OAKLAND -- When teachers saw bruises on the 7-year-old's neck they were quick to report it. The young boy spent the next 12 years in and out of foster care and occasionally at his uncle and grandmother's homes.
Now 19, Andrew Sterling has found a place to call his own.
Having never lived on his own, he jumped at the chance to apply for a studio apartment at a new housing center for aged-out foster youth that opened in May in East Oakland. The transitional housing, known as Rising Oaks, is run through the Fred Finch Youth Center, which helps abused, neglected and abandoned children.
Sterling, who was born and raised in Oakland, said once he submitted his application, he waited anxiously to hear if he had secured a spot. Now he is settled in with a desk he purchased that will come in handy when he starts school at Merritt College in the fall.
"It's calming because you don't have to worry if somebody is going to open the door for you, or whether you'll have a place to stay," said Sterling, who dealt with abuse and neglect as a result of his parents' substance abuse issues as young child. "It provides relief in a lot of ways."
Sterling plans to study administration of justice and dreams of becoming a police officer because of his experiences growing up. He is currently participating in a 12-month internship in the mayor's office.
The idea for Rising Oaks began 10 years ago but finally came to fruition this summer. The Fred Finch center staff saw a huge need for kids that were aging out of the foster care system with little or no support system and decided to find a solution. With Rising Oaks, foster youths ages 18 to 24 will have a place to prepare for independent living.
"Most 18-year-olds are not prepared to be out on their own and it really requires some additional service and support that really starts with housing," said Tom Alexander, president and CEO of the Fred Finch Youth Center. "If you don't have the housing all those other services are really difficult to deliver and really difficult to sustain."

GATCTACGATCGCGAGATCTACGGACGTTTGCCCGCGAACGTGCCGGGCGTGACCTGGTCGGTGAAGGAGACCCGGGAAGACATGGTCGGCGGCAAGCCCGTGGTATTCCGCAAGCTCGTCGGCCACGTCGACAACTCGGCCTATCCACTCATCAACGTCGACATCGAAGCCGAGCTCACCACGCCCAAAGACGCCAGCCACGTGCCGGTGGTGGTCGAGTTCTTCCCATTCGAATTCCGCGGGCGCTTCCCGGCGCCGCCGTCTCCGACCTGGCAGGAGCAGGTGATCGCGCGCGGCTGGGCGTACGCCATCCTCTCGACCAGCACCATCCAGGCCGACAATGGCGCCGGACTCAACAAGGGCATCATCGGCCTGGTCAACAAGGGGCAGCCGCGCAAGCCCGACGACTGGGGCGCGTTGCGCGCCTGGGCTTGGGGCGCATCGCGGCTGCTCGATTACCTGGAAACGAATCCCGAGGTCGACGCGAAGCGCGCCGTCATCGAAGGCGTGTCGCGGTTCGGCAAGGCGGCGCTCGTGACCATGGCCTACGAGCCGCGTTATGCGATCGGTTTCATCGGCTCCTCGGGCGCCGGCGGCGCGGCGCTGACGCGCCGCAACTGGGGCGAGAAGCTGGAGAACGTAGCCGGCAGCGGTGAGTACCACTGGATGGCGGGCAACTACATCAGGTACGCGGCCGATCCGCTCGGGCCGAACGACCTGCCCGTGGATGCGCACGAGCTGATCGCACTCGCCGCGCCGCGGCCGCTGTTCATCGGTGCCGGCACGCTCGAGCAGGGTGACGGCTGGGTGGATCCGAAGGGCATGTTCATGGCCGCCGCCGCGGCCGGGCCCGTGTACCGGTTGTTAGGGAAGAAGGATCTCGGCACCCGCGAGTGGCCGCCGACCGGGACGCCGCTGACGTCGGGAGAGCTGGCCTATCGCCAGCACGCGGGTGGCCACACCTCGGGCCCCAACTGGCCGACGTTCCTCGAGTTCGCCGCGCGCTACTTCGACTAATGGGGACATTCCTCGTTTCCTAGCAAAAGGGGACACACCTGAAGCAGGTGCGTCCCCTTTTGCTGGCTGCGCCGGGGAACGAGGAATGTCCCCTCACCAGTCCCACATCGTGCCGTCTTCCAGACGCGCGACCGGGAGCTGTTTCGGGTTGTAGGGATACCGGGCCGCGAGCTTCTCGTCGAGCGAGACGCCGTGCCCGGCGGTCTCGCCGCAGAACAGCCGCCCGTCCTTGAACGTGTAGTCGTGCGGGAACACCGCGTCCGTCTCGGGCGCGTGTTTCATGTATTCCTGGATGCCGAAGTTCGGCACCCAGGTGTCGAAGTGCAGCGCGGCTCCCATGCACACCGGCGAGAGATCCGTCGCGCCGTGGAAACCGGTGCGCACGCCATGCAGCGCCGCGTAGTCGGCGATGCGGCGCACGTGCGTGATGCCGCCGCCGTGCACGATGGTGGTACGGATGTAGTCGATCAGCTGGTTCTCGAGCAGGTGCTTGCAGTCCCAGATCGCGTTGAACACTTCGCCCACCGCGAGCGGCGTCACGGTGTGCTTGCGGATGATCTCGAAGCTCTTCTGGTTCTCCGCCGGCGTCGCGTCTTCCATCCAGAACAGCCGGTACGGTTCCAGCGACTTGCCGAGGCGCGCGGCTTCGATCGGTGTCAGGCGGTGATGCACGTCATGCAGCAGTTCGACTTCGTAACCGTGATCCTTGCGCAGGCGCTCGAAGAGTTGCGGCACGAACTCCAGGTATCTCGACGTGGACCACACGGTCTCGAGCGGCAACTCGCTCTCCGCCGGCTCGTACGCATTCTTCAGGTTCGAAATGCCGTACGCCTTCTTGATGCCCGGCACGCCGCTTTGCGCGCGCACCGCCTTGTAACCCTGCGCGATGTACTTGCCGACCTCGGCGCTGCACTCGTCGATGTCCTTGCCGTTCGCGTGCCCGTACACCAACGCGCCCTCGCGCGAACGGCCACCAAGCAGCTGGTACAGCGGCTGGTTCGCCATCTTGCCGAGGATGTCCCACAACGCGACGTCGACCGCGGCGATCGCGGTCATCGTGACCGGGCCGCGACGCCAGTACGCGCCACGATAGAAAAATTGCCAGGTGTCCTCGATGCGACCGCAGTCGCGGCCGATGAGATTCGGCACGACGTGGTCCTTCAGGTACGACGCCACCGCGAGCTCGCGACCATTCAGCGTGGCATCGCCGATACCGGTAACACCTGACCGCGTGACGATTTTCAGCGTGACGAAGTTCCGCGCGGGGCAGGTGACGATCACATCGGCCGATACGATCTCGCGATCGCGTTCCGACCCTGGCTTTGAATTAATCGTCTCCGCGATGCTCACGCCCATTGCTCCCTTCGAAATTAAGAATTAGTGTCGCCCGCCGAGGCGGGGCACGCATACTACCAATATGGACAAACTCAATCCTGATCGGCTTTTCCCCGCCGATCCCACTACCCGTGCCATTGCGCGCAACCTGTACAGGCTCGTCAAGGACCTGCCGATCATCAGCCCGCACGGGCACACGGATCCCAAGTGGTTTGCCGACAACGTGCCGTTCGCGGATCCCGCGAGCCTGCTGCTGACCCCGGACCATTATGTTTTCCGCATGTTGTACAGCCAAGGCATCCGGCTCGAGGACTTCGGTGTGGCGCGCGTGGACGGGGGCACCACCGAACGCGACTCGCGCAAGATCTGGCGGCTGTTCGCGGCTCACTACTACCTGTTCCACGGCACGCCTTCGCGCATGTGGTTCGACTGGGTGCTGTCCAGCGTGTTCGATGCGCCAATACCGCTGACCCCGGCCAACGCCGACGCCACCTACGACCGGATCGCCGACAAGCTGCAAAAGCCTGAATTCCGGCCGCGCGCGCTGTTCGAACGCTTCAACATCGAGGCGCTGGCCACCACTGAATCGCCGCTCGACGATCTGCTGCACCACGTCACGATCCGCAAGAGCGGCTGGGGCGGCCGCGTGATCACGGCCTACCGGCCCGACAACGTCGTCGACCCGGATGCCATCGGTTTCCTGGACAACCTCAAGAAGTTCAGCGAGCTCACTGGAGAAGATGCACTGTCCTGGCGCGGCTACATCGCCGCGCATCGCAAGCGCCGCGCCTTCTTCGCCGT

The transitional housing project cost about $8 million, and it took just over a year to build. There is a wait list of 140 people for the 30 slots available for housing. The studio apartments come furnished, with a twin bed, refrigerator, kitchen table, dishes and other items.
Rent for a studio apartment at Rising Oaks is $311.50 per month. The center sets aside a portion of the rent and puts the money in a savings account for the resident to have once his or her lease is up. The maximum lease is 24 months. The goal is to provide transitional housing that will lead to permanent housing, Alexander said.
Foster youths who settle in one of the studio apartments are required to either work or attend school. Case managers will help look for opportunities to get residents enrolled in school or to find employment.
"The real benefit is that they can have that first experience of starting to transition into adulthood," said Van Hedwall, clinical manager of Rising Oaks. "This gives them a trial run of being out there in the real world."
Sterling said he has settled into the community and that he appreciates that his neighbors have been through similar circumstances. However, despite his new home, he said he worries about other foster youths who might not be so lucky. "I think stable living is a necessity for foster youth, whether over 18 or under 18," Sterling said. "There should be more Rising Oaks in other places. There should be like 30 units of apartments for foster youth on every block, because there's so many of us in need."